I'm not sure how much we're getting out of these little looks into Jordan Lyles' pitching repertoire. I do know seeing what he's throwing and what's been effective has made me much more confident in his continued presence in the big league rotation.
See, one of the things that I worried about when he was called up is that Lyles didn't miss enough bats to get big league hitters out. Turns out I was wrong. He just doesn't pitch for strikeouts much, which keeps his pitch count reasonable and lets him pitch deeper into games.
Think about how deep he's pitched into two of his three games so far. He's averaging almost six innings per start, even with that short outing against San Diego. With any young pitcher, I worry about his pitch count and his "effort" pitches more than innings thrown. We'll get into that a little later, but it impresses me that he's been able to pitch so effectively early in his young career.
Strikes / %
Swinging Strikes / %
Time to Plate
1 / 50.00%
0 / 0.00%
FF (FourSeam Fastball)
22 / 73.33%
2 / 6.67%
7 / 36.84%
5 / 26.32%
22 / 81.48%
1 / 3.70%
6 / 50.00%
2 / 16.67%
12 / 75.00%
1 / 6.25%
FT (TwoSeam Fastball)
2 / 50.00%
0 / 0.00%
Pitch classifications provided by the Gameday Algorithm and may be inaccurate.
Pitch Type LWTS correspond to how many runs were likely to score on a particular pitch based on average run expectancy when each pitch was thrown and what happened as a result. Negative scores indicate more effective pitches.
Clearly, Lyles' best pitch so far is his changeup. He got five swing-throughs on 19 pitches, though he only threw seven of them for strikes. That's an uncharacteristically low percentage, which leads me to wonder if it were a problem with feel or a plan that Brad Arnsberg cooked up.
His fastball was also remarkably effective, compared to where it's come from, and he got a few whiffs with the pitch. His velocity was also up a tick on the four-seamer. The slider was also very good, as he had the highest linear weight with it. But, that may be more a function of all the strikes he threw than effectiveness. Lyles clearly has a big league change and slider, though.
His cutter is also pretty good, even though it didn't show up that way in this report. Looking at FanGraphs' numbers, Lyles' best pitch value is on his cutter, with 3.3 runs above average. That puts him in the top 15 in the entire major leagues with that one pitch. We shouldn't get too excited, though, since it's a very small sample size. But, if Lyles can consistently throw his cutter, slider and change, he's going to be a very good pitcher.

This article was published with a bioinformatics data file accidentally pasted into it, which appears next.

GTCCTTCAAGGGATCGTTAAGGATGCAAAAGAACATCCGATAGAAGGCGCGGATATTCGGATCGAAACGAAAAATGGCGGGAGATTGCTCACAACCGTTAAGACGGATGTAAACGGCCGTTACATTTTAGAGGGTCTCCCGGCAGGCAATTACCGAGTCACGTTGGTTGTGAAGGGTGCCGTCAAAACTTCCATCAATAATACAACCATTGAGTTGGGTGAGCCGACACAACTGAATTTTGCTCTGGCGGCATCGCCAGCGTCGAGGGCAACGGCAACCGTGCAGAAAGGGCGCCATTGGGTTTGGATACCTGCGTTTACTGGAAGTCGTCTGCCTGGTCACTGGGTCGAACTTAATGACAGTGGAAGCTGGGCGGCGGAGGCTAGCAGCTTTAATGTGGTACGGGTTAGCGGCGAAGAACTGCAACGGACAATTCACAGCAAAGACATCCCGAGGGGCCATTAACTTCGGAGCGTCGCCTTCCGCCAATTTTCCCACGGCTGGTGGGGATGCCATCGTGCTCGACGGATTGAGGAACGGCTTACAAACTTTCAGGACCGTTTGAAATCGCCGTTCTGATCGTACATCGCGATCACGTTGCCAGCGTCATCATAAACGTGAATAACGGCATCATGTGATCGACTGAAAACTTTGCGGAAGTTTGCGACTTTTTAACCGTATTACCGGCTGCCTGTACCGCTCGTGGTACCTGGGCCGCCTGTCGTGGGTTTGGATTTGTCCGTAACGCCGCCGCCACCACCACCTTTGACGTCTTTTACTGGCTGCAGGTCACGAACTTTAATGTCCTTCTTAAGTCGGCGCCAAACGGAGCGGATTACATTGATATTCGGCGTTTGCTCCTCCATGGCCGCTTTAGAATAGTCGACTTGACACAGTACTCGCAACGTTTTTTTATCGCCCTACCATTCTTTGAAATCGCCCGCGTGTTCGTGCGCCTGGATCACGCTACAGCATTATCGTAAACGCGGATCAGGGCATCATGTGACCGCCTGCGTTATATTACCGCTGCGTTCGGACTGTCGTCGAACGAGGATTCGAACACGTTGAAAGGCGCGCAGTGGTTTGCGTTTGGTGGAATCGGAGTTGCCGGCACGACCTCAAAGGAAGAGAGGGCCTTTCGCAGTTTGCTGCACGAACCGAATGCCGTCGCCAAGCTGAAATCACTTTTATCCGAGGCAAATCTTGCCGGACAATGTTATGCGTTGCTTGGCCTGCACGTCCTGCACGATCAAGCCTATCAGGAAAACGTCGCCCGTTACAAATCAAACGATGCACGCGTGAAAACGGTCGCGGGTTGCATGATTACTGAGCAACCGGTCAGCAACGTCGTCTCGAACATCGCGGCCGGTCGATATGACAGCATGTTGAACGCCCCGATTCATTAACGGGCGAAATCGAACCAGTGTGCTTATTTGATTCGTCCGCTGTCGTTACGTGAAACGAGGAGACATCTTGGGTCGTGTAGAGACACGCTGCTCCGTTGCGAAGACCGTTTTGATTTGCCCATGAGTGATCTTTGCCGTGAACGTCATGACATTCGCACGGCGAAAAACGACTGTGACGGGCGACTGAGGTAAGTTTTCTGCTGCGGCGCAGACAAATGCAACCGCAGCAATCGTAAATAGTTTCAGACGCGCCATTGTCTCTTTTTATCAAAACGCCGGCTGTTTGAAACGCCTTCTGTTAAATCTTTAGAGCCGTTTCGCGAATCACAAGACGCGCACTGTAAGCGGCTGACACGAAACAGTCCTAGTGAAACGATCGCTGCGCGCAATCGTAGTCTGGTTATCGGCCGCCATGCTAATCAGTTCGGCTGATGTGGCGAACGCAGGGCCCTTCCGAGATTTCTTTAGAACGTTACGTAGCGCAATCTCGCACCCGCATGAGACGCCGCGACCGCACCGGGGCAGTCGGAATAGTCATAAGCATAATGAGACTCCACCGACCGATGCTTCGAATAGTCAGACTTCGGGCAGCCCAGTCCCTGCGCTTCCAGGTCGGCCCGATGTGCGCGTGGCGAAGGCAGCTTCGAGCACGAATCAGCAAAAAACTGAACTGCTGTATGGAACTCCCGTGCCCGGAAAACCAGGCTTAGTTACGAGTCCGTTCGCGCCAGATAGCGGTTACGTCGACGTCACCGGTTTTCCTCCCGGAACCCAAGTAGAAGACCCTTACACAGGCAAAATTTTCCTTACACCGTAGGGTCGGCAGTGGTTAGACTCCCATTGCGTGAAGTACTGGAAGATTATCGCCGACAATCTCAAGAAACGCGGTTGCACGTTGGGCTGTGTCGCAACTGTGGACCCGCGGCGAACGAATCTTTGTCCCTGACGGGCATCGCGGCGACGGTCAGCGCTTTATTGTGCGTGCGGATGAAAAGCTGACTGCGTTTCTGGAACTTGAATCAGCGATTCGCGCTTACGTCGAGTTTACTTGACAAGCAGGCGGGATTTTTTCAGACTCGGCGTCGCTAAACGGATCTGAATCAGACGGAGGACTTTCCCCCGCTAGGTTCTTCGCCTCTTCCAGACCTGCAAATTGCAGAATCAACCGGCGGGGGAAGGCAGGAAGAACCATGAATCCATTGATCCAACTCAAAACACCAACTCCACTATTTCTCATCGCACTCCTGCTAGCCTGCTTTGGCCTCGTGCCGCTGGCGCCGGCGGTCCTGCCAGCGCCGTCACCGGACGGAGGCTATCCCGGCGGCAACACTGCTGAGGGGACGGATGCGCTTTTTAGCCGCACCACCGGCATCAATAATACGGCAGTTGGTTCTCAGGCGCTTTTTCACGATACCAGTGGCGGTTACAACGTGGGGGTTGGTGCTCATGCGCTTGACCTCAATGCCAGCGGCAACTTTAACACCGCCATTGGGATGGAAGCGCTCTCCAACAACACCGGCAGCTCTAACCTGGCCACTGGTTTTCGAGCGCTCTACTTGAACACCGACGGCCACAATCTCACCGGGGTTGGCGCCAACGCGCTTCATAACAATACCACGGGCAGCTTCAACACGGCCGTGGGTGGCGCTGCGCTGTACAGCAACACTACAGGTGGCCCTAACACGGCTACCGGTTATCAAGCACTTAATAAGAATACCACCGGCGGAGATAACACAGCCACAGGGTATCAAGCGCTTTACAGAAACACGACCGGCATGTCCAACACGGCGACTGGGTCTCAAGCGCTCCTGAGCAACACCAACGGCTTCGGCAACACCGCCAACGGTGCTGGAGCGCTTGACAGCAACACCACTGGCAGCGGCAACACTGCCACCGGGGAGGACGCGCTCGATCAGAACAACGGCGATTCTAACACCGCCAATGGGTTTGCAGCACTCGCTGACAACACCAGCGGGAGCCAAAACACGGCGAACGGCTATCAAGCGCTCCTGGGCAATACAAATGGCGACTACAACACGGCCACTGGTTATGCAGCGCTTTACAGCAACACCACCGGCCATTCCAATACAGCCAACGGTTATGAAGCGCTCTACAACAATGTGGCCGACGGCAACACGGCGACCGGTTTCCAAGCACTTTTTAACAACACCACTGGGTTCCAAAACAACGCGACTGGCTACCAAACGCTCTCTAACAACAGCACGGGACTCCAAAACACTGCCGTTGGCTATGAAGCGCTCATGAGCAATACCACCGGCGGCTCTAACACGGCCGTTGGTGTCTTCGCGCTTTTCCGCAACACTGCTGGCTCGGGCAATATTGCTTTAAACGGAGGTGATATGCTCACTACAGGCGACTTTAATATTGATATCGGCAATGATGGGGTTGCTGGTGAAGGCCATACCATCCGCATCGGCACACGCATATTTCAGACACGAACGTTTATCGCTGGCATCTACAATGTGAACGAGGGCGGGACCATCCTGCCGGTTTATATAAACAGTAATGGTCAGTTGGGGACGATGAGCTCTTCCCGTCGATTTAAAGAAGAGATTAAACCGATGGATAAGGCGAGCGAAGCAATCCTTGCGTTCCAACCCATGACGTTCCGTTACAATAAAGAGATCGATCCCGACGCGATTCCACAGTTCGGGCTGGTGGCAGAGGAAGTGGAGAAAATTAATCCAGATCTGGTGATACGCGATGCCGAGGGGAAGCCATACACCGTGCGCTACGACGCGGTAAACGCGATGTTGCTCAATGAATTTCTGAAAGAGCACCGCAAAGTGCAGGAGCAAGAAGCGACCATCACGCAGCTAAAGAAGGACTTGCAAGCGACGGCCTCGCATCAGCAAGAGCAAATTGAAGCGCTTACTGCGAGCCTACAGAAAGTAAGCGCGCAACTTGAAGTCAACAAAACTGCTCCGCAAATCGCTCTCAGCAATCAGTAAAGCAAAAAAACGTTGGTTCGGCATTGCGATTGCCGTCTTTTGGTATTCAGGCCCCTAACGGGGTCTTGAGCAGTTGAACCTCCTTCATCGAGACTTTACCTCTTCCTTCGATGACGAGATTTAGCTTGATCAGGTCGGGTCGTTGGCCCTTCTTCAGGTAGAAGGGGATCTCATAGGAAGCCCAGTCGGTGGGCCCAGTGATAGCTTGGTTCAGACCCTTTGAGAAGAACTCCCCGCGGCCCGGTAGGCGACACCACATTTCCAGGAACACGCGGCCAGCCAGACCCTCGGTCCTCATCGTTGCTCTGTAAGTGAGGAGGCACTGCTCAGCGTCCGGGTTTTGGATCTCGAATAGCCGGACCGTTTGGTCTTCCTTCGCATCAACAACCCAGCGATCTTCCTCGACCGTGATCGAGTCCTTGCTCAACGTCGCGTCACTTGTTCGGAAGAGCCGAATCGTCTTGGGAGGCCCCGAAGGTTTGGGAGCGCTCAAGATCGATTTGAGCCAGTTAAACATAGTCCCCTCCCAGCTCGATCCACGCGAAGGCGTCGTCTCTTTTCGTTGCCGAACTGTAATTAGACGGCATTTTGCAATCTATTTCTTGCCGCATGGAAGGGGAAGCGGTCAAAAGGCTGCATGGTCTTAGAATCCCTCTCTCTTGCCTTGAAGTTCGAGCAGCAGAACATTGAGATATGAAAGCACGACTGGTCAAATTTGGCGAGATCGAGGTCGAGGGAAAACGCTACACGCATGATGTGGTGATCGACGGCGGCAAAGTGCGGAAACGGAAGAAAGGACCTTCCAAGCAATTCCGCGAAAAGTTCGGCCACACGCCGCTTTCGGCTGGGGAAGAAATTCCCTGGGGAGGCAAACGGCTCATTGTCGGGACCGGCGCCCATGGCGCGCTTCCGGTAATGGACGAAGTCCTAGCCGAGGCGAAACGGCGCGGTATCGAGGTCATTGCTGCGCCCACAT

You can see on his movement chart that there is much more consistency here than last start. We talked a lot then about how he needed better command against the Padres, showing where his pitches just didn't have tight groupings. You can see here that there's a lot more pattern to the pitches. His curve is still inconsistent, but that's to be expected. That pitch is still developing and Lyles didn't throw it much in the minors. His slider, cutter and fastball/change are all right together. This should become a hallmark of Lyles' good starts.
Here's what worries me. That graph was trailing down quite dramatically towards the end of his game, but Mills still left him out there in the seventh inning. The number one thing a young pitcher can do to get hurt is get tired, have his mechanics slip and cause an injury. Lyles clearly was tired by that seventh inning, but he was still run out there.
Is that a product of a bad bullpen? Maybe. Is that Mills' philosophy, to give a guy a chance to throw more? Possibly. Does that scare me? Yes, it does. Lyles is still a very young pitcher and the Astros are going to need to watch for things like this. When he started struggling to hit 90, they should have taken him out.
See, the thing with pitch count is it doesn't take into account this stuff. That's why managers get frustrated with people harping on pitch count. But, if you have something like this to point to in addition to a high pitch count, I think you have more of an argument.
Just don't get hurt, Jordan Lyles. That's all I ask.